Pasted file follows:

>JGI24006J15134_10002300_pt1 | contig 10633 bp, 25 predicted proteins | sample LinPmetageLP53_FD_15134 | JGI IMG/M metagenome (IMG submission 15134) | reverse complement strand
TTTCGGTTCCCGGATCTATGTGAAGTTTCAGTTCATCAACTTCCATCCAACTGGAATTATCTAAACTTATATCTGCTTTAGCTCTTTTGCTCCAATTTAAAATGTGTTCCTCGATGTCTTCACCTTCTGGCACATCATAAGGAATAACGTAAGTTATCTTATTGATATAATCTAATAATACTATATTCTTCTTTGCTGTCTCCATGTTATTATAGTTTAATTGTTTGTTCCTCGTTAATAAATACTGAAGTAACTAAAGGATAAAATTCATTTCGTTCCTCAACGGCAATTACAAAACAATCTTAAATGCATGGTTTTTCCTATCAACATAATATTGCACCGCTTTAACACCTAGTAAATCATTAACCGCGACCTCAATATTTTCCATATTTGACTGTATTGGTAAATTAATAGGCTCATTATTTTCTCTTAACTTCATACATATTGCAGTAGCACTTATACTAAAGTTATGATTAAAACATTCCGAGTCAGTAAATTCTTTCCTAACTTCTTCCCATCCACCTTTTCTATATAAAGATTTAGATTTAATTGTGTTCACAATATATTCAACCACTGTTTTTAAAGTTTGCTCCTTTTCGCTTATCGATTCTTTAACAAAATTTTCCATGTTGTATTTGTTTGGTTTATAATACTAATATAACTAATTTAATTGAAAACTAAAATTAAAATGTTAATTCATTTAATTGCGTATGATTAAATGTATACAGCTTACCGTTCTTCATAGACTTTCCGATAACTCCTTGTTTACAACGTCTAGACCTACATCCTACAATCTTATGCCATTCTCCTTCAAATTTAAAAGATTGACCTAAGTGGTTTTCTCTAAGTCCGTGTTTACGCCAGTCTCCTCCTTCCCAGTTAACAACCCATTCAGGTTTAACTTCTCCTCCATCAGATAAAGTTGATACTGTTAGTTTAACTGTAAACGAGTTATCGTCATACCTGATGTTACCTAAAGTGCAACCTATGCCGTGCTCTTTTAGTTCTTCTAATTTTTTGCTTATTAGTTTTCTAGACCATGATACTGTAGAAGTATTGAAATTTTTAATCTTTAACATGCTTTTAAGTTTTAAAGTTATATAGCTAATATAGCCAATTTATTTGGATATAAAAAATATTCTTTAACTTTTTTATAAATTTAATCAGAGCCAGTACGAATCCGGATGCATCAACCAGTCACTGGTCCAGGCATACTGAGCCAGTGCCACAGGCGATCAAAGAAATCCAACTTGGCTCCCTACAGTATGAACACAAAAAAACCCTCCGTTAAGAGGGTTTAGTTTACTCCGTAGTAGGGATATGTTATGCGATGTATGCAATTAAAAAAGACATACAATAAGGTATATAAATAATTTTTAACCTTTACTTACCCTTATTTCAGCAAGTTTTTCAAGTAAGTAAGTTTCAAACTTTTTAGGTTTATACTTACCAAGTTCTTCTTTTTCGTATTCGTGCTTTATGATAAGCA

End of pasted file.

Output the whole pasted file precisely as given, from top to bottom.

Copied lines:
>JGI24006J15134_10002300_pt1 | contig 10633 bp, 25 predicted proteins | sample LinPmetageLP53_FD_15134 | JGI IMG/M metagenome (IMG submission 15134) | reverse complement strand
TTTCGGTTCCCGGATCTATGTGAAGTTTCAGTTCATCAACTTCCATCCAACTGGAATTATCTAAACTTATATCTGCTTTAGCTCTTTTGCTCCAATTTAAAATGTGTTCCTCGATGTCTTCACCTTCTGGCACATCATAAGGAATAACGTAAGTTATCTTATTGATATAATCTAATAATACTATATTCTTCTTTGCTGTCTCCATGTTATTATAGTTTAATTGTTTGTTCCTCGTTAATAAATACTGAAGTAACTAAAGGATAAAATTCATTTCGTTCCTCAACGGCAATTACAAAACAATCTTAAATGCATGGTTTTTCCTATCAACATAATATTGCACCGCTTTAACACCTAGTAAATCATTAACCGCGACCTCAATATTTTCCATATTTGACTGTATTGGTAAATTAATAGGCTCATTATTTTCTCTTAACTTCATACATATTGCAGTAGCACTTATACTAAAGTTATGATTAAAACATTCCGAGTCAGTAAATTCTTTCCTAACTTCTTCCCATCCACCTTTTCTATATAAAGATTTAGATTTAATTGTGTTCACAATATATTCAACCACTGTTTTTAAAGTTTGCTCCTTTTCGCTTATCGATTCTTTAACAAAATTTTCCATGTTGTATTTGTTTGGTTTATAATACTAATATAACTAATTTAATTGAAAACTAAAATTAAAATGTTAATTCATTTAATTGCGTATGATTAAATGTATACAGCTTACCGTTCTTCATAGACTTTCCGATAACTCCTTGTTTACAACGTCTAGACCTACATCCTACAATCTTATGCCATTCTCCTTCAAATTTAAAAGATTGACCTAAGTGGTTTTCTCTAAGTCCGTGTTTACGCCAGTCTCCTCCTTCCCAGTTAACAACCCATTCAGGTTTAACTTCTCCTCCATCAGATAAAGTTGATACTGTTAGTTTAACTGTAAACGAGTTATCGTCATACCTGATGTTACCTAAAGTGCAACCTATGCCGTGCTCTTTTAGTTCTTCTAATTTTTTGCTTATTAGTTTTCTAGACCATGATACTGTAGAAGTATTGAAATTTTTAATCTTTAACATGCTTTTAAGTTTTAAAGTTATATAGCTAATATAGCCAATTTATTTGGATATAAAAAATATTCTTTAACTTTTTTATAAATTTAATCAGAGCCAGTACGAATCCGGATGCATCAACCAGTCACTGGTCCAGGCATACTGAGCCAGTGCCACAGGCGATCAAAGAAATCCAACTTGGCTCCCTACAGTATGAACACAAAAAAACCCTCCGTTAAGAGGGTTTAGTTTACTCCGTAGTAGGGATATGTTATGCGATGTATGCAATTAAAAAAGACATACAATAAGGTATATAAATAATTTTTAACCTTTACTTACCCTTATTTCAGCAAGTTTTTCAAGTAAGTAAGTTTCAAACTTTTTAGGTTTATACTTACCAAGTTCTTCTTTTTCGTATTCGTGCTTTATGATAAGCA